Murphy thrilled by Pfizer vaccine news, but says impact is in future — will announce tweaking of restrictions later Monday

Gov. Phil Murphy was ecstatic about the news that Pfizer’s COVID-19 vaccine is showing an efficacy of more than 90%, but he warned that the impact of the news was potentially six months away, that the state cannot let down in its battle against COVID-19 and that he will announce a tightening of restrictions — a tweak at the edges, he said — later Monday.

Murphy, speaking on CNBC’s “Squawk Box” this morning, was asked if the vaccine news changed his thinking about adding restrictions in the state.

“The short answer is, ‘No,’” he said. “I was on Saturday with Dr. Tony Fauci, who has been a great adviser for us in New Jersey, and he made the point, we’re sort of in a six-month window here.

“We’re in a plus or minus six-month window, where we have to battle against the COVID fatigue (and) stop letting our hair down with holidays coming up. So, the answer is, ‘It doesn’t change us in that window, but, boy it’s really, really good news in the longer term.”

Murphy said this afternoon he will announce restrictions — but said they will not be the same as he instituted in the spring, when he locked down much of the state.

“They won’t come close to what we were doing in the spring,” he said. “This is not a lockdown; this is tweaking our parameters at the edges.

“The fact of the matter is, a lot of the transmission, as far as we can tell … is in private settings. So, we’ve got to stay on the bullhorn, keep pleading with folks (to) battle against that fatigue. This is not forever and always. We’ve got a six-month window basically to keep this thing in check. And, then, with the vaccines, such as the one that Pfizer has announced today, we’ll be in a dramatically different place, not entirely in the clear, but a dramatically different and better place as much as six months from now.”

Murphy added some color to what those restrictions may be, hinting at changes in bars and restaurants and with high school sports.

“We’re going to shave at the edges,” he said. “For instance, we’ve seen that, if you sit at a bar, there’s a much higher likelihood of a transmission. Restaurants that stay open late, folks let their hair down later than earlier.”

New Jersey Advance Media reported Monday morning that Murphy is expected to announce a 10 p.m. closing of all indoor activity.

Murphy will announce three changes for restaurants and bars:

  1. There must be closed from 10 p.m. to 5 a.m.
  2. The state will allow for increased capacity of some sort, if additional Plexiglas barriers are put in place.
  3. The state will allow “igloo”-type dining outdoors, as other states have.

In regard to sports, Murphy was clear to note restrictions would not involve college sports (and, thus, presumably professional) or even high school sports between two teams from within New Jersey. It is the larger travel tournaments that include teams from other states may be impacted.

Murphy indicated that, when a vaccine is available, he does not foresee the state mandating it — feeling most individuals will feel the need to do so on their own.

I think notwithstanding a vocal but minority anti-vax bloc in our state and in, frankly, probably in every state, I believe folks will get there of their own free will,” he said.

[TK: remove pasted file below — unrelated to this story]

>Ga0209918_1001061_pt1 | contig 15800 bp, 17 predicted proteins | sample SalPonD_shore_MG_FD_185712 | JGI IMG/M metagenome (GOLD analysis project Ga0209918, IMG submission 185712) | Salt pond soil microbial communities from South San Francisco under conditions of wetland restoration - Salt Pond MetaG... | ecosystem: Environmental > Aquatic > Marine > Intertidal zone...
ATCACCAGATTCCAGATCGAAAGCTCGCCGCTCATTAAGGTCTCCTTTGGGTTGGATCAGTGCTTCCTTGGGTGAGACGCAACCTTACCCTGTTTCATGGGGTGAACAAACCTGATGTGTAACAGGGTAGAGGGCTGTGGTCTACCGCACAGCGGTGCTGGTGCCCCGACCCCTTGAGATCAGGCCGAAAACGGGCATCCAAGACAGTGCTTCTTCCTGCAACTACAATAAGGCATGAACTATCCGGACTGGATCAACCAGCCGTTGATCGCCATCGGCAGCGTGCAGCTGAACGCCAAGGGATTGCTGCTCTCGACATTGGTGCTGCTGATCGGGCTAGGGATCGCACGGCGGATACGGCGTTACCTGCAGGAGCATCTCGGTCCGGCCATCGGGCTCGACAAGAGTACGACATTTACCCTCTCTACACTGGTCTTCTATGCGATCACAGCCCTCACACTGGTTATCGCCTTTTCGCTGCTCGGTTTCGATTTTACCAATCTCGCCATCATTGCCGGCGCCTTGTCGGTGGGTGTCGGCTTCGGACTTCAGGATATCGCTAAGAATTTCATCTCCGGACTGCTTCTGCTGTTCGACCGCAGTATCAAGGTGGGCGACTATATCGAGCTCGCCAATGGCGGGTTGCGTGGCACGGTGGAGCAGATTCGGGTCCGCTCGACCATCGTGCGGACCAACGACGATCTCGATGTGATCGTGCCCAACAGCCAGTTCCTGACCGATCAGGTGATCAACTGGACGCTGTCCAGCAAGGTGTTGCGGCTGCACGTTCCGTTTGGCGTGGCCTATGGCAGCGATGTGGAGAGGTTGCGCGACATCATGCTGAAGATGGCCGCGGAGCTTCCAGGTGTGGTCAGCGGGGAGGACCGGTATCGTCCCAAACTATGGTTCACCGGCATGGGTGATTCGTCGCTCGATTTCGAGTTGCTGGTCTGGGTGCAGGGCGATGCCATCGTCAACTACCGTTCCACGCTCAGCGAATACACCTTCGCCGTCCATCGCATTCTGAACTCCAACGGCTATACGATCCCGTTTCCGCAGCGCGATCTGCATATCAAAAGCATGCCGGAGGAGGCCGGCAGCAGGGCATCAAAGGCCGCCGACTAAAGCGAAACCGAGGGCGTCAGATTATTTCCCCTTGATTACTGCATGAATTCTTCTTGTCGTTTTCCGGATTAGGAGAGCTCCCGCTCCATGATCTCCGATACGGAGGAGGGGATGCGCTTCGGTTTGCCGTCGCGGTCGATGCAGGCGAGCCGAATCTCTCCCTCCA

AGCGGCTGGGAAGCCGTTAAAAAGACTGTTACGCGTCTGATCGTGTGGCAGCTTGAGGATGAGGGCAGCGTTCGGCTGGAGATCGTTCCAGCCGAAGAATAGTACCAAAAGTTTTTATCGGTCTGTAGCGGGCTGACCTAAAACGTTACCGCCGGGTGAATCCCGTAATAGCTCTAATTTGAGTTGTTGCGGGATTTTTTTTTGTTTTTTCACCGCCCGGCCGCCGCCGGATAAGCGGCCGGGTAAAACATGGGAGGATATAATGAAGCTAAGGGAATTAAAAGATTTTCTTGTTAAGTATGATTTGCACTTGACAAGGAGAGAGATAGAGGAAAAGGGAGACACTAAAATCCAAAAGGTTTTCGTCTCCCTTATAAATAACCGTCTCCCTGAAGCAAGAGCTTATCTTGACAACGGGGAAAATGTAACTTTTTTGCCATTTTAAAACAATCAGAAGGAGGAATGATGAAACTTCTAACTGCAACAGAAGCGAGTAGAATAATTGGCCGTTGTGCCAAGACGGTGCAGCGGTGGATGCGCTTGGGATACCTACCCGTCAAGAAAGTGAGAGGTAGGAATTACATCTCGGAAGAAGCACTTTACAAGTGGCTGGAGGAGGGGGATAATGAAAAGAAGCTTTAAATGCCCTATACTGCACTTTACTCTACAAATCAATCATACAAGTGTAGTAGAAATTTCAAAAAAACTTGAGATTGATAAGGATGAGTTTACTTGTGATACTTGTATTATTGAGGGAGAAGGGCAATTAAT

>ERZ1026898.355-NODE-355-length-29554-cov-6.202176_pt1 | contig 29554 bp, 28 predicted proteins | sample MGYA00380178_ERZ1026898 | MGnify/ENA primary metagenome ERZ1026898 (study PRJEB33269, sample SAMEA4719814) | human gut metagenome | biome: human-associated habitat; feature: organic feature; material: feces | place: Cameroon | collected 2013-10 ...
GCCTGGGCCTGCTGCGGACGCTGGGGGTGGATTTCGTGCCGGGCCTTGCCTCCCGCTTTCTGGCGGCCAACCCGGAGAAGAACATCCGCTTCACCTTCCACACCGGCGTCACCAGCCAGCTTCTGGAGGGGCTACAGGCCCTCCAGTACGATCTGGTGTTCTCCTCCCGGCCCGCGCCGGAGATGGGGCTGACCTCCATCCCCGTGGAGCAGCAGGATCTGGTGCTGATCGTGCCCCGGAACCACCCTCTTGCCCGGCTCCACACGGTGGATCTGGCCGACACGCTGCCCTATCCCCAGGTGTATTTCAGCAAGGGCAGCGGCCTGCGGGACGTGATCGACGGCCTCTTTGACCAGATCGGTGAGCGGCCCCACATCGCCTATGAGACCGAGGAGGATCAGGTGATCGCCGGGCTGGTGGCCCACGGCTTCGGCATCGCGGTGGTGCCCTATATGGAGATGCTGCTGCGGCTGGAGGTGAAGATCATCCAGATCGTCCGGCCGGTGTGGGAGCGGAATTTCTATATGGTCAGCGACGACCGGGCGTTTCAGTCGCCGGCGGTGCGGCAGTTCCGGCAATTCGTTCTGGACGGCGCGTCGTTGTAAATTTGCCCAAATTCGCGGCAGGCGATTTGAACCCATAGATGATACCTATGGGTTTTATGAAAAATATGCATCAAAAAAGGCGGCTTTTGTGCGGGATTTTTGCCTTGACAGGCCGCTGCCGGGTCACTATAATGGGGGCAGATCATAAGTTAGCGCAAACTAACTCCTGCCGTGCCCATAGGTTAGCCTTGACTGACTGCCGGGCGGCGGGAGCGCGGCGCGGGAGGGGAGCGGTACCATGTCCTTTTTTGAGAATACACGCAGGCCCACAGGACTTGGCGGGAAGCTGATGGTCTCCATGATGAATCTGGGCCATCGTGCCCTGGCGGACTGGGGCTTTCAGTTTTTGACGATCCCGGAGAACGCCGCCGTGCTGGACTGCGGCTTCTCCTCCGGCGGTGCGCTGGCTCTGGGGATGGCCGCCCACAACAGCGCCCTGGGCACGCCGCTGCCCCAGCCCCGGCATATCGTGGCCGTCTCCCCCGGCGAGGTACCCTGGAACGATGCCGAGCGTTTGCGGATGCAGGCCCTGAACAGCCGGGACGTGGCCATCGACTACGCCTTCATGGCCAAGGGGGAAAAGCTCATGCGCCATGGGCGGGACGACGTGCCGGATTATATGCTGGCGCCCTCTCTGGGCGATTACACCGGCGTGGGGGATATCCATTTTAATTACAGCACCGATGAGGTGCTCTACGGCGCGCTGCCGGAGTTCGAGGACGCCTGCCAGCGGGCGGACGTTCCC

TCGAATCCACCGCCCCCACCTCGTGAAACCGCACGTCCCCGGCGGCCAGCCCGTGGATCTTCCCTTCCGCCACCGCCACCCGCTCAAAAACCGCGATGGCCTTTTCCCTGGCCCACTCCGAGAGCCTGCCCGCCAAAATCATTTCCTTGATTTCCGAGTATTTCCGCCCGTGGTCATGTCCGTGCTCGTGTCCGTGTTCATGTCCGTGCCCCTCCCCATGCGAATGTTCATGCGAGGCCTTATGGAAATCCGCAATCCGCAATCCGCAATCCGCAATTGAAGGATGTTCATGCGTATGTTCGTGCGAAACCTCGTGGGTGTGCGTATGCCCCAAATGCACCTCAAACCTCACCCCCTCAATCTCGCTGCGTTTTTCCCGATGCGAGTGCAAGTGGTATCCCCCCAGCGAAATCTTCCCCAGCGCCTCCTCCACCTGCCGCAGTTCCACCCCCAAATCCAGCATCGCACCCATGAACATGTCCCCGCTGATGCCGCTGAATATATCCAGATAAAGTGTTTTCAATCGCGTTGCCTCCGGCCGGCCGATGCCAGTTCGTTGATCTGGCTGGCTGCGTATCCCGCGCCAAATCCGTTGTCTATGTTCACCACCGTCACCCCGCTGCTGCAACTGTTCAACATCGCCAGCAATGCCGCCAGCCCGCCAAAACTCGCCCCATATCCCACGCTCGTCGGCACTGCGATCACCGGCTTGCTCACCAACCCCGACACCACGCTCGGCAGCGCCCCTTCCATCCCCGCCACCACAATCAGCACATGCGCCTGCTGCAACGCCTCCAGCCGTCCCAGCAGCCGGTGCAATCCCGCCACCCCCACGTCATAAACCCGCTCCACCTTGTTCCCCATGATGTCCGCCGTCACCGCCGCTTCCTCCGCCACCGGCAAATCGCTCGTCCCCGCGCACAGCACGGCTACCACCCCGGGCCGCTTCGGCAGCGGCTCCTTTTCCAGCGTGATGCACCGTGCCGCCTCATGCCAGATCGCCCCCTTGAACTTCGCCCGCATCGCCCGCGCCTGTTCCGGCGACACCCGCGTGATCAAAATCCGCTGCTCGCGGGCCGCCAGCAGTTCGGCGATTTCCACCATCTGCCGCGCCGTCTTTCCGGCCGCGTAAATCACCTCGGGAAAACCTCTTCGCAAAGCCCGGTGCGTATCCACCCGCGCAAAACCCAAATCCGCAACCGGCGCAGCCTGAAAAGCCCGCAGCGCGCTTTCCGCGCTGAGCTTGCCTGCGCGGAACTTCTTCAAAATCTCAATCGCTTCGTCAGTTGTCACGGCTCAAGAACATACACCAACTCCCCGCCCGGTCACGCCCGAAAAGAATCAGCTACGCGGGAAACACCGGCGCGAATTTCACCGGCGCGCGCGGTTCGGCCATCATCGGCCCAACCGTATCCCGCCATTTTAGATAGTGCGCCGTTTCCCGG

Other thoughts from Murphy during the approximately 8-minute interview:

On testing, and investments in testing, based on the vaccine news:

“We test per capita probably among the highest, if not the highest state in the country,” he said. “The federal government, to their enormous credit, has been very good in helping us with the resources we need for that. I think that stays at the level it’s at right now.

“So, when we’ve got a community hotspot, we surge resources — and high on that list is our testing: testing, tracing, compliance, public service bullhorn announcements … in multiple languages. I think that still remains part of our arsenal here for the foreseeable future.”

On how the need for a stimulus may change:

“I don’t think it does in the near term,” he said. “We still need that bridge over troubled water that we started to build as a nation in the spring (and) into the early summer quite effectively, and then the rug was pulled out from under so many.

“Where do we need stimulus? I can’t think of a piece of our state or any state right now that doesn’t need it. So, we’re talking about state and local budgets, folks who are unemployed, small businesses, especially restaurants and hospitality, health care systems, transit systems, we need it.

“I will just repeat what I’ve said to you guys before: History will not be unkind if we overshoot here. I think it’ll be potentially devastatingly unkind — and the consequences are enormous — if we undershoot, even with a vaccine.

“Six months from now, if you’re unemployed right now, that might as well be six years. We need it still right now.”

On how vaccine news impacts President-elect Joe Biden’s view on COVID-19 and the economy.

“I think it’ll change it for the good,” he said. “And that’s not to say that we haven’t found common ground with the (President Donald) Trump administration on COVID in our desperate hours of need. But, what we haven’t had is a coherent national strategy and we will get that with a Biden administration, without question. In fact, you’re seeing it already. He’s announced a group of wise men and women already today.

“That, I think is the tip of the spear, and I think you’ll see a real belief in the good that stimulus can do to bridge our economies into a brighter and better day. So, I think it’s a huge plus on both COVID, as well as the belief and passion around a big federal stimulus that again will connect us from a very tough time today to that that better future tomorrow.”